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The making of #CovidTwitter: who were the loudest Covid influencers and what did they say about the Covid-19 pandemic?

Jaworska, S. ORCID:, Goodman, M. ORCID: and Gibas, I. (2024) The making of #CovidTwitter: who were the loudest Covid influencers and what did they say about the Covid-19 pandemic? Social Media + Society, 10 (1). ISSN 2056-3051

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To link to this item DOI: 10.1177/20563051231222240


This study explores Covid-19 communications disseminated by the top 100 most followed Twitter profiles – what we call the Twitter influencing elite. Focusing on a critical period from January to July 2020, we conducted a quantitative and qualitative analysis of 6,602 tweets about Covid-19 produced by these Covid Influencers. The findings reveal that approximately two-thirds of the Covid-19 tweets in our sample originated from established global media organizations. While these sources were prominent, they were not the ‘loudest’ in terms of engagement and virality. That belonged to powerful politicians like Trump and Obama, popular singers such as Harry Styles and Taylor Swift, and business personalities like Elon Musk. What is more, our qualitative analysis highlights how the affordances of the digital space and the context of the pandemic were leveraged by these influential Twitter users to advance their own agendas. For instance, some blended health information and caring narratives with promotional appeals, while others, such as Elon Musk and Donald Trump, engaged in political agitation and/or anti-care discourses creating a staccato of conflicting messaging and mis/dis-information. These findings demonstrate that the Twitter space is as political and politicized as it is commercial and commercialized. We conclude that digital influencers and celebrities cannot just simply be used to produce communications during times of crisis as many across the study of health and medical communication have argued. The involvement by digital influencers and celebrities—much like the Covid Influencers we examined here –in spreading information must be critically scrutinized, considering the potential for mixed motives, agendas and informational and real world outcomes.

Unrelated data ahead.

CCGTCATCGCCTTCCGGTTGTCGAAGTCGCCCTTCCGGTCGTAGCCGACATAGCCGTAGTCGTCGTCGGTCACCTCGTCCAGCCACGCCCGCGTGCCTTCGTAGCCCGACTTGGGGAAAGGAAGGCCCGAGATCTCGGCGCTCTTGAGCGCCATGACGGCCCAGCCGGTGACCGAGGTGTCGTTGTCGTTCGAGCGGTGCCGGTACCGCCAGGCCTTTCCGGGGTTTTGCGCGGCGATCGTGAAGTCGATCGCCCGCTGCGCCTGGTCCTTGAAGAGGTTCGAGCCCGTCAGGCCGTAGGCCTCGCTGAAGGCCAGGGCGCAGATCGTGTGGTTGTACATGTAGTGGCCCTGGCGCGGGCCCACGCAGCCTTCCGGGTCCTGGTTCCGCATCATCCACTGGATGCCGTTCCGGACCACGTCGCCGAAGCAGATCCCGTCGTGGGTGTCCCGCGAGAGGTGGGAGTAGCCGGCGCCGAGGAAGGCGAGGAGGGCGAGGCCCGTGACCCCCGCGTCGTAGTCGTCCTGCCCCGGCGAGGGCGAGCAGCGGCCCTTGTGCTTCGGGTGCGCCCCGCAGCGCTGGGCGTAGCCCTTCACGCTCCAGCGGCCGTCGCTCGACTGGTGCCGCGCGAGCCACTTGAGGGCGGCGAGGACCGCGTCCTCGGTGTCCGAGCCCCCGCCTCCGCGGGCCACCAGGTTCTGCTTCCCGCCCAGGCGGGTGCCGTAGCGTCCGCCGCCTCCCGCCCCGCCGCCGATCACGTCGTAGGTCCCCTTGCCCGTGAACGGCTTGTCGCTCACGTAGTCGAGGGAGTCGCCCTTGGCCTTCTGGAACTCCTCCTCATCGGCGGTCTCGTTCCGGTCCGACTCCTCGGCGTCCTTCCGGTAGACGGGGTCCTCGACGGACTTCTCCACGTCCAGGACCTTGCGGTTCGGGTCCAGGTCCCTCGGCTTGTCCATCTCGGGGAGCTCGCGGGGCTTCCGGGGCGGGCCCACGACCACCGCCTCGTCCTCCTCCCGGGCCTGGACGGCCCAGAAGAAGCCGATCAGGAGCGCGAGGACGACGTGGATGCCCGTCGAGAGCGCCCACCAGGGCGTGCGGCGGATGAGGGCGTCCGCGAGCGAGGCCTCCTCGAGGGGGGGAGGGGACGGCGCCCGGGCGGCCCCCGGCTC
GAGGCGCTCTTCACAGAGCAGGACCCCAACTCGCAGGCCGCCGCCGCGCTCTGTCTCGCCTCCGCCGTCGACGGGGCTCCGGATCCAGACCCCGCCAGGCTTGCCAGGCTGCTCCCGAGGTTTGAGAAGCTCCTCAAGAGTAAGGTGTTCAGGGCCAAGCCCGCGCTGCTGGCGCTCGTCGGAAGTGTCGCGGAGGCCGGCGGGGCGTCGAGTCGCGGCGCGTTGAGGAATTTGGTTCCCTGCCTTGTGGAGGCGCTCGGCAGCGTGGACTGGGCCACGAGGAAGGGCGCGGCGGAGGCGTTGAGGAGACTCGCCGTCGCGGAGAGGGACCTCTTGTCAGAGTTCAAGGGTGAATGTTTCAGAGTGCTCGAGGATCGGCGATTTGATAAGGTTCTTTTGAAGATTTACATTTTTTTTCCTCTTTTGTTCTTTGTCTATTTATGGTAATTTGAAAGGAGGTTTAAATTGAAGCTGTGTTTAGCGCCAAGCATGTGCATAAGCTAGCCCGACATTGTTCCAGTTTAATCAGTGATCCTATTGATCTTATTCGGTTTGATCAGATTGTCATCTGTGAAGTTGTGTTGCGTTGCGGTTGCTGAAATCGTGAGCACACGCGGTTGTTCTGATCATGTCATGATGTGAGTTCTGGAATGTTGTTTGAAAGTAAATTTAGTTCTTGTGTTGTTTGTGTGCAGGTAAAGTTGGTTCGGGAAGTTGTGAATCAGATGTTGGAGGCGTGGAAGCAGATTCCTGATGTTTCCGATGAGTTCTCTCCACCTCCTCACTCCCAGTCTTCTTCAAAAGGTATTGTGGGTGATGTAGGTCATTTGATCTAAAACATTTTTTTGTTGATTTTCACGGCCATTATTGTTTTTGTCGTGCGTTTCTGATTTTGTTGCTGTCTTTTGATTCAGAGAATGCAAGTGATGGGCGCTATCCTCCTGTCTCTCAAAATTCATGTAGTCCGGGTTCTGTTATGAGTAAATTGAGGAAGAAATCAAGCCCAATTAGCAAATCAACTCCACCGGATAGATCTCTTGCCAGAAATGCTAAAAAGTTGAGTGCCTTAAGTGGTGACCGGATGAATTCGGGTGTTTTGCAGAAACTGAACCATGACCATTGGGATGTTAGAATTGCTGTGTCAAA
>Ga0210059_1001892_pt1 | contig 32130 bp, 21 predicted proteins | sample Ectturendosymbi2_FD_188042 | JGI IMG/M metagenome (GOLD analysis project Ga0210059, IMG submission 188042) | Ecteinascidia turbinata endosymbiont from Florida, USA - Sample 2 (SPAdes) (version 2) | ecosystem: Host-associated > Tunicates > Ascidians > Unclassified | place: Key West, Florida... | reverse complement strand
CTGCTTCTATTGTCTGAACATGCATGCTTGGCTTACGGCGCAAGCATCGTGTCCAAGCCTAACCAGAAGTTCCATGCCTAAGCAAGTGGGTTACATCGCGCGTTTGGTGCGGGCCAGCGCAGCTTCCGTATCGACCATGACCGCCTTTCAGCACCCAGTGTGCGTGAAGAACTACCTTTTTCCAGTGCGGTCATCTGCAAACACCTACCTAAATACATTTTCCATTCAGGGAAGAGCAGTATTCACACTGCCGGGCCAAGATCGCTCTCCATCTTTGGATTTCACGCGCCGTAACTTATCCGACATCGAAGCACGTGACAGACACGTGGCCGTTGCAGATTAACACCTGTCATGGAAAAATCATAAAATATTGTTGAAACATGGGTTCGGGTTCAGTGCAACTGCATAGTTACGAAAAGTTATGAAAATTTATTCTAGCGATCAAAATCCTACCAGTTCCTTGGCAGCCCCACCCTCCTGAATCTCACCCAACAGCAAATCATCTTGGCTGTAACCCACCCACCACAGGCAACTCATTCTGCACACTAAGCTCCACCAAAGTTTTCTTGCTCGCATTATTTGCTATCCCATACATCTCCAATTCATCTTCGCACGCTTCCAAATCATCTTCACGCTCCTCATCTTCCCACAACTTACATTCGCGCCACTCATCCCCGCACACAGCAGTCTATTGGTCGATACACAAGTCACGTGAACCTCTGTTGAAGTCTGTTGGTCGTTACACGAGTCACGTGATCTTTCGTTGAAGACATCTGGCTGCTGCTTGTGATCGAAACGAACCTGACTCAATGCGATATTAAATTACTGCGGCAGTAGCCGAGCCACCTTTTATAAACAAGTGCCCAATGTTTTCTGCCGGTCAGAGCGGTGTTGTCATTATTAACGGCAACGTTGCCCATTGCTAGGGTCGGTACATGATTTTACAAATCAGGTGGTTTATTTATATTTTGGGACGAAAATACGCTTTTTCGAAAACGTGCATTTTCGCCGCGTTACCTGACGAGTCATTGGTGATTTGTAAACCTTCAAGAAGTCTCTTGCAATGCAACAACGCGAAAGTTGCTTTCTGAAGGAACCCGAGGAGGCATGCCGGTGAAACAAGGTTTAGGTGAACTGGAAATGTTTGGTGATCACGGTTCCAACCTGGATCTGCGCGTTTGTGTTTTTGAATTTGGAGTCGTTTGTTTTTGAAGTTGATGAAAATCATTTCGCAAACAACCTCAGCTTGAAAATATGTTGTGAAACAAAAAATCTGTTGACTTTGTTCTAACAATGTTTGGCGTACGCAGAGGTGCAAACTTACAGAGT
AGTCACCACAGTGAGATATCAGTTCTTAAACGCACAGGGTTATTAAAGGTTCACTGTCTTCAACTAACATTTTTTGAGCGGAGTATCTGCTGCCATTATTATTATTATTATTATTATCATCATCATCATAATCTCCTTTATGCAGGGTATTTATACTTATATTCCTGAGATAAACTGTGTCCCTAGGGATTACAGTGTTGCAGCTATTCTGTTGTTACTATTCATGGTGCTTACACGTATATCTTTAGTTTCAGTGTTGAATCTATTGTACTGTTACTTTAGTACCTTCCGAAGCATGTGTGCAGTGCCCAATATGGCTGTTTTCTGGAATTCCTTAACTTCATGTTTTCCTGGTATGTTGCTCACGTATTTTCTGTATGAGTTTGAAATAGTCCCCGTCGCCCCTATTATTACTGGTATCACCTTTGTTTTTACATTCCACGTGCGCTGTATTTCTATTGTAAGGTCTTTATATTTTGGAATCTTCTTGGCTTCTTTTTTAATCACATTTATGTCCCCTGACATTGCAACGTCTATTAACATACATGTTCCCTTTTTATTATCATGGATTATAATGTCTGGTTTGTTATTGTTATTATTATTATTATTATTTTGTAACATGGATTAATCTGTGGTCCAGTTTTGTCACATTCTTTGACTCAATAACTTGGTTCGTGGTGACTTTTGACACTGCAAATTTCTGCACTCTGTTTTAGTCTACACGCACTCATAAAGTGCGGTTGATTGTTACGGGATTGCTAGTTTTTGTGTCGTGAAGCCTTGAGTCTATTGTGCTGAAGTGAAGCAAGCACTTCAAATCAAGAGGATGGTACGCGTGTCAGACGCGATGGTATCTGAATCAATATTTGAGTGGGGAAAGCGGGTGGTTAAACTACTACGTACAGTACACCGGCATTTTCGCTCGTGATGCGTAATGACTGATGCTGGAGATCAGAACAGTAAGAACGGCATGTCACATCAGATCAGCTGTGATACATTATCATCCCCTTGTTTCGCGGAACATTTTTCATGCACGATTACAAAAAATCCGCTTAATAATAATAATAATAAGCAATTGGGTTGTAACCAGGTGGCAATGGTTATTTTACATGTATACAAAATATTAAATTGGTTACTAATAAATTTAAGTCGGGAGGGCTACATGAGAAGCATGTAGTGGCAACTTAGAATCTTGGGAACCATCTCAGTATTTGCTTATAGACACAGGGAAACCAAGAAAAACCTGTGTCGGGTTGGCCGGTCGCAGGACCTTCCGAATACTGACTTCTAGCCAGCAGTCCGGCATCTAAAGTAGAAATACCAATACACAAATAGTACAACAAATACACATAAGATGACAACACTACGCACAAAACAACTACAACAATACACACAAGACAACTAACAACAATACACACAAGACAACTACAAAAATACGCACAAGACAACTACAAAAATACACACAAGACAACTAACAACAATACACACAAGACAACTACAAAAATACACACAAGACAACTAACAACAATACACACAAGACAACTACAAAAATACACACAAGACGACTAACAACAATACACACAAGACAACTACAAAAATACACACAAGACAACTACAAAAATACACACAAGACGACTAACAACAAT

Item Type:Article
Divisions:Science > School of Archaeology, Geography and Environmental Science > Department of Geography and Environmental Science
Arts, Humanities and Social Science > School of Literature and Languages > English Language and Applied Linguistics
ID Code:114040
Uncontrolled Keywords:COVID-19, Twitter, health communication, influencers, anti-care discourse, social media, affordances, disinformation, political agitation, Trump, Obama, Musk


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